The ANSI/ISO C Standard requires that all functions which accept a variable number of arguments be declared explicitly to do so, and also that a function prototype be ``in scope'' (that is, available) whenever a varargs function is called. You may remember that, under certain circumstances, unknown functions can be called at will, with the compiler assuming that they take ``normal'' arguments and return int. However, that exception does not apply here. (In other words, for varargs functions, function prototypes aren't just a good idea, they're the law.) The reason that prototypes are strictly required is that varargs functions may use special calling sequences; that is, the compiler may have to generate special code for these calls.
The presence of a variable-length argument list is indicated by an ellipsis in the prototype. For example, the prototype for printf, as found in <stdio.h>, looks something like this:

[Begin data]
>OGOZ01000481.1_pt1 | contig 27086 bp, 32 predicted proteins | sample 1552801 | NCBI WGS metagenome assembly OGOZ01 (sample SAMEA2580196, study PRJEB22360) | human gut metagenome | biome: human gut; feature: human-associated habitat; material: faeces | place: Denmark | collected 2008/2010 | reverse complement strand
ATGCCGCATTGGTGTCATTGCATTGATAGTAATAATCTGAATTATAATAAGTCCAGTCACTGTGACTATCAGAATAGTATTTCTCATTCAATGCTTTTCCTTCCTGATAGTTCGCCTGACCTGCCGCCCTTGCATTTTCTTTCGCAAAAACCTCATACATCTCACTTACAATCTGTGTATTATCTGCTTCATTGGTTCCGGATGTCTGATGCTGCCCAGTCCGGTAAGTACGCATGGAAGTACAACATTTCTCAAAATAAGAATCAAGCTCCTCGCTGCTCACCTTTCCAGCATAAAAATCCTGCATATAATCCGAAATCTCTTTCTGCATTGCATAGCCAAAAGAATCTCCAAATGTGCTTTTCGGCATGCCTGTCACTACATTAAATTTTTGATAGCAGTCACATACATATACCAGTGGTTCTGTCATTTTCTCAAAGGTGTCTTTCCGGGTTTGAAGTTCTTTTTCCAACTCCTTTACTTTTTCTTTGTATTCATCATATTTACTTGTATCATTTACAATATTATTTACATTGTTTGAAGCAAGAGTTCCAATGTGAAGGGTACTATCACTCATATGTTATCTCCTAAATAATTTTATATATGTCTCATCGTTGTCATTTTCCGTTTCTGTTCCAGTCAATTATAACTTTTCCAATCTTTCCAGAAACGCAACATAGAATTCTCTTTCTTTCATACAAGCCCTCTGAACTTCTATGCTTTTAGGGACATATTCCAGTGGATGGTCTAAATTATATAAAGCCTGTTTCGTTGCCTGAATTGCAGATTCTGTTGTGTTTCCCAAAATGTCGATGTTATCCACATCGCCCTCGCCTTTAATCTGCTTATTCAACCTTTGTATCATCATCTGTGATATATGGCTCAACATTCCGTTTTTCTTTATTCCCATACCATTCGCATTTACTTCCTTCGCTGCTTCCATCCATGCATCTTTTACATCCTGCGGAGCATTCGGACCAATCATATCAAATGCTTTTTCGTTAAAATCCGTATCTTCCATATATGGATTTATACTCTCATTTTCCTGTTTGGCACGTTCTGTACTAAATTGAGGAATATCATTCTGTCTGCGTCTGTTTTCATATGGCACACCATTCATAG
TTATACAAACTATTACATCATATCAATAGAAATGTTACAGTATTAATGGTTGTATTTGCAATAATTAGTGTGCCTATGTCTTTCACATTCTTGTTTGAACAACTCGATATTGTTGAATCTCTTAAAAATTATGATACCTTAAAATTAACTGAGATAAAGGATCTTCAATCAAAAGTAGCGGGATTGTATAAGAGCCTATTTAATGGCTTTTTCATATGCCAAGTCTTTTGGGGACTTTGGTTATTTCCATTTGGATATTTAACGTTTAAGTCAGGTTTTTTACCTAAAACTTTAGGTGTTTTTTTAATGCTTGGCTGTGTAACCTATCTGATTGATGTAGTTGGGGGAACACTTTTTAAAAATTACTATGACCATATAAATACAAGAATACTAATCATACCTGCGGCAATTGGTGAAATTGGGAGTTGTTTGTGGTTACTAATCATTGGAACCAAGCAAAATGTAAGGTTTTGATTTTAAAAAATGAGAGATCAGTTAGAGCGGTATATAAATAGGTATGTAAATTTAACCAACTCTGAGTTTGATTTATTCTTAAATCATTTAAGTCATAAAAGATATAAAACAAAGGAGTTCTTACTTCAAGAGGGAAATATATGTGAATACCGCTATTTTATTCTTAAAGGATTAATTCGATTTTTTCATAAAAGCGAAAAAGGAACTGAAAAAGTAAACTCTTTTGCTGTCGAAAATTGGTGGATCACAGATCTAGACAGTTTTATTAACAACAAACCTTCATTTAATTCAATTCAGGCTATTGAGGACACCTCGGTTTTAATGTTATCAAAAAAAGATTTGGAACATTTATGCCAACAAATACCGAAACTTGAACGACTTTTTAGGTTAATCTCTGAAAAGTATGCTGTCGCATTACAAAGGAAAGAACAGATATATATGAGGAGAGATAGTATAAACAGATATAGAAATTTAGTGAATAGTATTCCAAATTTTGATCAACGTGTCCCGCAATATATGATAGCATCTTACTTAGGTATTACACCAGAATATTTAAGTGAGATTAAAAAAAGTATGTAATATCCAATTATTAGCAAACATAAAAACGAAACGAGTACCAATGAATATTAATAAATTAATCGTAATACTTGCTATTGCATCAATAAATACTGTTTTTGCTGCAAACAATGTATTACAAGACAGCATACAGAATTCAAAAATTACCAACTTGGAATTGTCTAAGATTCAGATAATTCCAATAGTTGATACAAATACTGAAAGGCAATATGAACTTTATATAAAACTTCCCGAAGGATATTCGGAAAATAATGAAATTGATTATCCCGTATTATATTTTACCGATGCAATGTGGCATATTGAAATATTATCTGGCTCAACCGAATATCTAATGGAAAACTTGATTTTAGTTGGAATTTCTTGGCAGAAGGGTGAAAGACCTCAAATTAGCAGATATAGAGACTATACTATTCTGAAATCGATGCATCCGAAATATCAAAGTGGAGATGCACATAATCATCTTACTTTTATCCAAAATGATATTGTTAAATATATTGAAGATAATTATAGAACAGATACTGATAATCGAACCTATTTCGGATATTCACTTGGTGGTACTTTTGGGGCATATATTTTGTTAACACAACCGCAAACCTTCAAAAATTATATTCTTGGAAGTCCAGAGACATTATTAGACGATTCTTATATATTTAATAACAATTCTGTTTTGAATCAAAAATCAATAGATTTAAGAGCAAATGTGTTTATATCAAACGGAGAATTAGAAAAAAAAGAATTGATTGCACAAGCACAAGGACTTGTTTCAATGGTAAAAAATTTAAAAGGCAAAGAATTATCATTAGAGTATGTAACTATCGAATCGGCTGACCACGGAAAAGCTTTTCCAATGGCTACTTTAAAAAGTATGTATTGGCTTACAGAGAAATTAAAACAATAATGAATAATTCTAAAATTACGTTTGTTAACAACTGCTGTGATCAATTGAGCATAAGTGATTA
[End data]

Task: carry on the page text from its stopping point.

extern int printf(const char *, ...);Those three dots ... don't mean that I left something out; they are the ellipsis notation; this is the syntax that C uses to indicate the presence of a variable-length argument list. This prototype says that printf's first argument is of type const char *, and that it takes a variable (and hence unspecified) number of additional arguments.
The ellipsis notation must follow the ordinary, fixed arguments, and there must be at least one fixed argument. It is impossible in Standard C to define a function which accepts only variable arguments. (In general, this is not too much of a restriction, because the function must always be able to determine, for itself, how many arguments there are in the list, invariably by inspecting the first argument(s) in the list. In other words, the function will generally need at least one well-defined, fixed argument anyway, to get a toehold on the problem of figuring out what the other arguments are.)
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This page by Steve Summit // Copyright 1996-1999 // mail feedback